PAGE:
After law enforcement, career, Maple Plain man helps the less fortunate
By Carlienne A. Frisch
Dean Mooney, who lives on the family farm that his great-grandfather homesteaded in Maple Plain, has spent much of his life making sure that law and order have been enforced. His daily life looks a little different today. He now enjoys helping a non-profit and doing missionary work.
“Some of the best and most rewarding things I’ve done in my life have been since I retired,” Mooney said. “I do some public speaking on behalf of the organization Feed My Starving Children and get people to donate their resources--time and money.”
Mooney’s retirement activities are a definite change from his work as a police officer. He spent 13 of his 26 years with the Golden Valley Police as their chief. He then took a position as the chief of Transit Police in the seven-county metro area. When he left that position in 2002, Mooney spent four years as an investigator of internal affairs for the state of Minnesota. (Protocol prevents him from discussing the particulars of the many and varied cases on which he worked throughout his career).
In 2005, another transfer put Mooney into the position of Director of the Minnesota State Sex Offender Program, which provided a new challenge for him--to find enough beds for all of the perpetrators.
“More men were being referred into the program by district attorneys throughout the state--and we had to find beds,” he said. “Sex offenders likely to reoffend when released from prison were referred to be incarcerated in a secure facility for treatment of their sex offense disorder. It takes a long time, and most of these men are there for an extended period of time--years and years. We had a variety of sex offenders--rapists, pedophiles. What goes on in the minds of these men is a mystery I’m sure we’ll never solve.”
Mooney’s responsibilities included hiring and training staff, expanding the facilities and building a new facility in Moose Lake.
“It was a challenging part of my career,” he said. “We were doing this in the face of many clients (NOT called “prisoners”) who were coming into the program in a short period of time. Judges referred more people into the program after they had served time in prison. It was highly effective in keeping some dangerous people off the street. The men who refuse to participate will never get out. Some who participate, given psychological ‘tools’ and work at it, can successfully transition out. It’s a long haul, and the program has grown since my retirement.”
Mooney considered himself to be retired in 2010, but soon learned differently. He was asked to be the police chief in Mound, with the responsibility of combining two police departments, rolling Mound into Orono. Then, he finally achieved retirement from his profession in 2011--and promptly became involved in the non-profit organization Feed My Starving Children.
“I’m still volunteering with Feed My Starving Children, and I’ve gotten to know an FMSC partner, traveling to Haiti and Uganda, where we distributed food in primary schools--a Christian school and a public school. Feed my Starving Children serves one million meals to children in 70 countries daily. Teachers in Uganda have told us that kids’ attendance improved. We had the opportunity to see these programs in person.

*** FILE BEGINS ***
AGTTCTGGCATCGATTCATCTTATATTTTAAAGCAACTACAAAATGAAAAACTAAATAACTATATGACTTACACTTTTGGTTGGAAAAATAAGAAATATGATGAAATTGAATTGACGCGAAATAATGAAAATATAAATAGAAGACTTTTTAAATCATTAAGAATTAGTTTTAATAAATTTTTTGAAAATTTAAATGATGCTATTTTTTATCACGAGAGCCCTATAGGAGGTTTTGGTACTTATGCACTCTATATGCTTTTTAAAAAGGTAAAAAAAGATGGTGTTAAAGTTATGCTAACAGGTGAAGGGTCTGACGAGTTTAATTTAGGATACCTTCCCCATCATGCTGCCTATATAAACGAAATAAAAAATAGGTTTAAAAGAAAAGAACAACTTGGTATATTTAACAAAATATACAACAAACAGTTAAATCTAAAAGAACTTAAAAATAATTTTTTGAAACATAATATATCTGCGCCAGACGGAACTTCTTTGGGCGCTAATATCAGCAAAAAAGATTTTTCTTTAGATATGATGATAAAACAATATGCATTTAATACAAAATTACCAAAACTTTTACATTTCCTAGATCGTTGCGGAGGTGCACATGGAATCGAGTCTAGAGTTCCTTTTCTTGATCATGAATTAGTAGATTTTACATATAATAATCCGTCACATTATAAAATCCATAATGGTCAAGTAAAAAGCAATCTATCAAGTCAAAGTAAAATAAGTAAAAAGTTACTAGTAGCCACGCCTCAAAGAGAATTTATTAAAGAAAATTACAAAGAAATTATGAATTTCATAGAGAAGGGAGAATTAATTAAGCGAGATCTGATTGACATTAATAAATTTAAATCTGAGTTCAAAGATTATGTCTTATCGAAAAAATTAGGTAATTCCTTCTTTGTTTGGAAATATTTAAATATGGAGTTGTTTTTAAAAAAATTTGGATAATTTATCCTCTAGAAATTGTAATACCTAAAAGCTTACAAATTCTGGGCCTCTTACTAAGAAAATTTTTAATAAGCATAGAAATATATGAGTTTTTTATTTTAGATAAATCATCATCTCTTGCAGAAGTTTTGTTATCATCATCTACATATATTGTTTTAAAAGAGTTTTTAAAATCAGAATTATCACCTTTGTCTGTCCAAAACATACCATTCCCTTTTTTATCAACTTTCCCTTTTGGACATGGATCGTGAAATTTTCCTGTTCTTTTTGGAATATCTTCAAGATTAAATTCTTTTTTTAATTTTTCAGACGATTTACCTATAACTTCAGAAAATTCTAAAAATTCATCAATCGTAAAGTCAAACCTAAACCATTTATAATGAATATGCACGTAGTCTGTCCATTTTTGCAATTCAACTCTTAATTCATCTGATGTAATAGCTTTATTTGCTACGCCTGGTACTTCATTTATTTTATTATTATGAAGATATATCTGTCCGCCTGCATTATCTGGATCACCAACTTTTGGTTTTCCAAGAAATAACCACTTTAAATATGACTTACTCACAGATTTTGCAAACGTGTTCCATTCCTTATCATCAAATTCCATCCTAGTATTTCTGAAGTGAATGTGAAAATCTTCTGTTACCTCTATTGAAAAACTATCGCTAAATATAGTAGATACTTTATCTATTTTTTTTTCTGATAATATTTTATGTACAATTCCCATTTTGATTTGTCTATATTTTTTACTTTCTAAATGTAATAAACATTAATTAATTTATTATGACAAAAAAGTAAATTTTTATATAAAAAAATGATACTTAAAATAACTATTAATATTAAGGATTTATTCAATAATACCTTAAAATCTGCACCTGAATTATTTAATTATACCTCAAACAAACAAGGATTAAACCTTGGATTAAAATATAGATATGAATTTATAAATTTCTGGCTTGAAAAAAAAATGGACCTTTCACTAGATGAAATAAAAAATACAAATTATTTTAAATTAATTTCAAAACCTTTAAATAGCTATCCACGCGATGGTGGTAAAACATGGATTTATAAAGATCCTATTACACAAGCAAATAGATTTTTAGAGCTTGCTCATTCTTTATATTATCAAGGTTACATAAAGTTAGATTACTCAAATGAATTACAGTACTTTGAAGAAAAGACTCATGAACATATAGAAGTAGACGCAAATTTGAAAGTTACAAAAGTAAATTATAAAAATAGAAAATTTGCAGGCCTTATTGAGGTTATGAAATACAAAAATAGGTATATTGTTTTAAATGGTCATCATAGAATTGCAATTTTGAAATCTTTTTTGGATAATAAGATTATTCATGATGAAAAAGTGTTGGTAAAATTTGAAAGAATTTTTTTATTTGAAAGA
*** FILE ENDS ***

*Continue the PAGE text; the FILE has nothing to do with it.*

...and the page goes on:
“I was also able to volunteer with a friend with Wycliffe Bible Translators,” Mooney said. “We went to Colombia and Peru and built radio broadcast studios so the indigenous population could broadcast the Gospel. During the pandemic, they broadcast public health information. Other missionaries operated the system and trained local people, who took it over.”
Mooney’s childhood provided him with examples for serving the public. His parents were school teachers, and his father was a minister as well. Although Mooney was active in 4-H--taking part in sheep projects, stage competitions, and softball--he was more interested in leaving the farm. He did, however, participate in 4-H Junior Leadership and attended a farm boys’ camp at the Minnesota State Fair, where in 1963, the 16-year-old young man managed to get the young lady who was posing for the Princess Kay of the Milky Way butter carving to laugh. Many years later, when she took part in a tour of a police station, he admitted that “I was not above embarrassing her again” by describing the State Fair incident.
Mooney’s path toward policing was varied. After graduating from high school in Orono, he attended the University of Minnesota, where he earned a Bachelor of Science in Education degree. He then joined the U.S. Navy, where he was commissioned an officer, served in South Vietnam, then taught at the University of Minnesota through the ROTC program. He became a police officer after his return from Vietnam, and took law enforcement and academic training, also working in Chula Vista, Calif., police reserves. Later hired by Golden Valley, he attended the Minnesota Police Training Academy. In mid-career, he attended the FBI Academy to learn administrative and tactile training for leaders in police forces.
With two daughters and five grandchildren, Mooney and his wife, Dawn, spend time at basketball and volleyball games, school concerts, and church youth activities.
“I’ve been blessed with the opportunity to serve purposes greater than myself.”